Review: After the Storm by Linda Castillo
After the Storm by Linda Castillo is the seventh mystery in the Kate Burkholder series, where a tornado passes through the Chief of Police’s town, uncovering secrets left and right.
After the Storm is the seventh Kate Burkholder mystery, and I’ve been a fan of Linda Castillo since the debut, Sworn to Silence. For those who haven’t dipped into this series, Burkholder—the chief of police in the fictional town of Painter’s Mill, Ohio—was raised Amish. Her background proves both positive and negative for her. While she speaks Pennsylvania Dutch and is knowledgeable about Amish culture (something that is instrumental in solving the mystery in this novel), her abandonment of the Plain Life creates friction as the local Amish treat her with reserve, if not outright dislike. Even her brother and sister are conflicted about Kate’s choice to leave the faith.
While Tomasetti and the Amish men pour lemonade and talk about the storms forecast for later, I follow the women into the kitchen. I’d been nervous about accepting today’s invitation from my brother because I didn’t know what to expect. I had no idea how they would respond to me and Tomasetti or the fact that we’re living together with no plans to get married. To my relief, no one has mentioned any of those things, and another knot of tension loosens.
After the Storm begins with a prologue that takes place 30 years in the past, and it immediately pulls the reader into the story. Sally, a nine-year-old girl, sneaks onto an Amish farm to prove she is strong and independent, but she sees far more than she has bargained for—several men are arguing, and it turns physical:
She was about to close the hatch and make a run for home, when the shouting began. She didn’t know Pennsylvania Dutch and she couldn’t see their faces, but she didn’t need either of those things to know the they were angry. Her mom had always told her Amish people were religious and gentle, never partaking in any kind of violence. But there was nothing gentle about the conversation they were having. She almost couldn’t believe it when one of the men shoved the other one. She nearly yelped when they shuffled to within a few feet of her hiding place, boots scraping against the floor, kicking up dust. She heard the wet meat slap of a fist against flesh.
Thirty years later, a tornado (one of the storms from the title) sweeps into town and cuts a swathe of destruction, which sets several plotlines in motion. One of the hardest hit areas is a mobile-home park. Kate is first on the scene. She and lover Tomasetti hear the cry of a baby and try to rescue the child from the wreckage of the trailer. The smell of gas drives Kate into the rubble, and she carries the child out. But the baby does not survive, and Kate, the Police Department, and the town of Painter’s Mill are slapped with a wrongful death suit by the parents.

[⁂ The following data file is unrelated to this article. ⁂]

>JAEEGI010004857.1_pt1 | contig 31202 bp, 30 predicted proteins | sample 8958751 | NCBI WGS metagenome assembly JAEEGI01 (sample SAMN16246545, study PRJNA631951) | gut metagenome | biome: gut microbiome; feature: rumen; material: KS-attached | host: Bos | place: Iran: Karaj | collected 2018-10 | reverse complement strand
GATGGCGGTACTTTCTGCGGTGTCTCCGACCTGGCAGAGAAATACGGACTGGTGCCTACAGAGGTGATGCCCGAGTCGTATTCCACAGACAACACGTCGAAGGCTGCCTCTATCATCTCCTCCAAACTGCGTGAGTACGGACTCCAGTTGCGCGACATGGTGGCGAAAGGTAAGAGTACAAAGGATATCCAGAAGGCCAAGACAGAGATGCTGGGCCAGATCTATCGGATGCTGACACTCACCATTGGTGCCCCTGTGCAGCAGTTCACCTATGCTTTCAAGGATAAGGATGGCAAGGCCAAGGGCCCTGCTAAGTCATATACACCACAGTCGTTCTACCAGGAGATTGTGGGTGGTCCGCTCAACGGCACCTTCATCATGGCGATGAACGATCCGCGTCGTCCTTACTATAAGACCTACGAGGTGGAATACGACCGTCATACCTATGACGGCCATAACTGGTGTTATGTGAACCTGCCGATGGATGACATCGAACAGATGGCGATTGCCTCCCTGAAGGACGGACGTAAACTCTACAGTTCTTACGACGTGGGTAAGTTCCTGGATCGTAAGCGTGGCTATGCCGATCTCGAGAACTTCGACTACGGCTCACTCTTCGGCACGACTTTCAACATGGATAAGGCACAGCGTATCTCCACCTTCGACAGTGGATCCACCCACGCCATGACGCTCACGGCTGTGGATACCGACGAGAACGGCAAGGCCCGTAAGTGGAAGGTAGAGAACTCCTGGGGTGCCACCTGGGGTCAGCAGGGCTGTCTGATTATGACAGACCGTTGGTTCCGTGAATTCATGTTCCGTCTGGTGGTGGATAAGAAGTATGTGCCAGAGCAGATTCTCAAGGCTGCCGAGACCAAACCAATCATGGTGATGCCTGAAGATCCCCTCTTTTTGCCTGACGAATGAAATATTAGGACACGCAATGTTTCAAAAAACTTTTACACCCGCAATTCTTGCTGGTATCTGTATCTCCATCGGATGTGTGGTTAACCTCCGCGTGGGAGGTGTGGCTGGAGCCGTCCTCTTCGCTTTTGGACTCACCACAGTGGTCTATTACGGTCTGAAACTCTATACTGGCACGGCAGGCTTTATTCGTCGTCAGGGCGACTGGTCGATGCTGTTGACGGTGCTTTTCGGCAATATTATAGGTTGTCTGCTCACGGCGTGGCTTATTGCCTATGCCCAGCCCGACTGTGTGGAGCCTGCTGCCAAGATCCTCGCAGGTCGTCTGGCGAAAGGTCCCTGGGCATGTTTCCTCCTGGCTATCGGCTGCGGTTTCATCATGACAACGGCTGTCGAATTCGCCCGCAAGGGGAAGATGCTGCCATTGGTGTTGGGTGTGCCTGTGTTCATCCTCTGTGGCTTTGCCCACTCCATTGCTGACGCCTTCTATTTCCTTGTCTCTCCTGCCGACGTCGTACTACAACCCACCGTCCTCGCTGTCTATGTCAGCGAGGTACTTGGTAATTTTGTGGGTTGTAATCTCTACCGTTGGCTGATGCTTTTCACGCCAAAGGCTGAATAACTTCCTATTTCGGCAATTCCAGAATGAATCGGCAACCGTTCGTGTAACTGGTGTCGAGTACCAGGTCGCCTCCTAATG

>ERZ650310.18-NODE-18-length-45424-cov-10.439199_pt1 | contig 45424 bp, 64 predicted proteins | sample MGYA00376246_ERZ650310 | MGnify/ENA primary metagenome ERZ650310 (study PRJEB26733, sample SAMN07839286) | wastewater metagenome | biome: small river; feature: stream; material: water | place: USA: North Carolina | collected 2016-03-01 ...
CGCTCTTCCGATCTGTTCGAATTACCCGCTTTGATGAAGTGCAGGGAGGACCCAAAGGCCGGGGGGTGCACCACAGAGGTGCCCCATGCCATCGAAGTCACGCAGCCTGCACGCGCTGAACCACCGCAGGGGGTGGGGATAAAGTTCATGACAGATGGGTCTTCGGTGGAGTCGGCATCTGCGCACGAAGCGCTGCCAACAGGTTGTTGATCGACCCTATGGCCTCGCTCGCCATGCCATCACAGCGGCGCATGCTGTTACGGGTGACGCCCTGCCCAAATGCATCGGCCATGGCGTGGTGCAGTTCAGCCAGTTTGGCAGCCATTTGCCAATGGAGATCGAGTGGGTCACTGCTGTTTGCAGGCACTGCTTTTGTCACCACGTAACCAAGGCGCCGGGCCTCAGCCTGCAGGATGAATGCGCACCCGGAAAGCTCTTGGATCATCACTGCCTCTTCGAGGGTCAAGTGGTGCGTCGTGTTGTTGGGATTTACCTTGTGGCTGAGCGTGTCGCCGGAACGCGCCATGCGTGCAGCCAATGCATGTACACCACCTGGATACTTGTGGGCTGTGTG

While Kate is dealing with that issue, the cleanup from the tornado damage progresses. A group of boy scouts discovers the bones of a young man in a damaged barn. The skeleton’s hands and feet are missing but a steel plate from a broken arm is found with the remains. Kate and the rest of the police department begin a search to identify the victim.
Then, Kate and Tomasetti are blindsided by a life-changing event. As they struggle to come to terms with such an enormous change, things are made more difficult by several attempts upon Kate’s life. She is lured out to a dark and isolated road, and a shooter puts several bullet holes through her windshield. Even more frightening, an armed threat menaces Kate in her own home. With the wrongful death suit and the investigation into the 30-year-old murder, it is hard for Kate to determine exactly who wants to kill her.
Although this sounds dark, Castillo leavens the story with touches of humor.
“How long has this place been closed?”
“Around eighteen years. Give or take.”
“Looks it.” He straightens, his eyes skimming the trees and thick underbrush. He’s not the uneasy type, but I sense his tension. I feel that same tension creeping into my own psyche. We’re isolated here and surrounded on all sides by perfect hiding places. If you wanted to ambush a cop, this would be the perfect place to do it.
As if realizing my train of thought, he grins. “Keep expecting to see zombies walking out of those trees.”
“If that happens, it’s every man for himself.” I lift one of the canvas bags and heft it onto my shoulder.
At its heart, After the Storm is about love and family. Birth families, new families, siblings, and babies—and all the nuances a family entails. Families do not only protect one another. Families fight. Grudges and resentments can last decades. Vulnerable children are abused. Sometimes love wins out over emotional crises. But sometimes intolerance is more powerful than love, and the hatred born of that fanaticism can result in murder. Those 30-year-old secrets, once laid bare, result in consequences that are only too easy with which to understand and sympathize. Lies and murder in the face of love make for a powerful motive.
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